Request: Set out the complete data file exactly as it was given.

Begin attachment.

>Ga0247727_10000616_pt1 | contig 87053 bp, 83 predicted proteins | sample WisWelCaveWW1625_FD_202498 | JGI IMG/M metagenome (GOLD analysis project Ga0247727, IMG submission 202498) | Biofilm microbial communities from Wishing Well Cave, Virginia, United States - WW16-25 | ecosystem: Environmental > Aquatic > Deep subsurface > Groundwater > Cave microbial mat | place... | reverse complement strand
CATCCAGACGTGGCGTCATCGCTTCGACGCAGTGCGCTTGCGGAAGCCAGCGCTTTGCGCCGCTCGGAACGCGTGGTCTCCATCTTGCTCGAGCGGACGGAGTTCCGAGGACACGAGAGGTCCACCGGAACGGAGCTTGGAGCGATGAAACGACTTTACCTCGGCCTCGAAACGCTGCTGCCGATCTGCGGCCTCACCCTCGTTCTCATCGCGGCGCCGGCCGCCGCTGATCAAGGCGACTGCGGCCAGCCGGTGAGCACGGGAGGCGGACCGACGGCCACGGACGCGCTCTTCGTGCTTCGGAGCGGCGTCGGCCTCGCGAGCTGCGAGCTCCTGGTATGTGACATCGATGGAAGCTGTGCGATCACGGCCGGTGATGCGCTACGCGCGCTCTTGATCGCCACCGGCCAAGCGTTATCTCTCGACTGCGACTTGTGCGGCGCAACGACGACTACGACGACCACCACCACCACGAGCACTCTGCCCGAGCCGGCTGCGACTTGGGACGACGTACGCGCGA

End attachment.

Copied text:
>Ga0247727_10000616_pt1 | contig 87053 bp, 83 predicted proteins | sample WisWelCaveWW1625_FD_202498 | JGI IMG/M metagenome (GOLD analysis project Ga0247727, IMG submission 202498) | Biofilm microbial communities from Wishing Well Cave, Virginia, United States - WW16-25 | ecosystem: Environmental > Aquatic > Deep subsurface > Groundwater > Cave microbial mat | place... | reverse complement strand
CATCCAGACGTGGCGTCATCGCTTCGACGCAGTGCGCTTGCGGAAGCCAGCGCTTTGCGCCGCTCGGAACGCGTGGTCTCCATCTTGCTCGAGCGGACGGAGTTCCGAGGACACGAGAGGTCCACCGGAACGGAGCTTGGAGCGATGAAACGACTTTACCTCGGCCTCGAAACGCTGCTGCCGATCTGCGGCCTCACCCTCGTTCTCATCGCGGCGCCGGCCGCCGCTGATCAAGGCGACTGCGGCCAGCCGGTGAGCACGGGAGGCGGACCGACGGCCACGGACGCGCTCTTCGTGCTTCGGAGCGGCGTCGGCCTCGCGAGCTGCGAGCTCCTGGTATGTGACATCGATGGAAGCTGTGCGATCACGGCCGGTGATGCGCTACGCGCGCTCTTGATCGCCACCGGCCAAGCGTTATCTCTCGACTGCGACTTGTGCGGCGCAACGACGACTACGACGACCACCACCACCACGAGCACTCTGCCCGAGCCGGCTGCGACTTGGGACGACGTACGCGCGA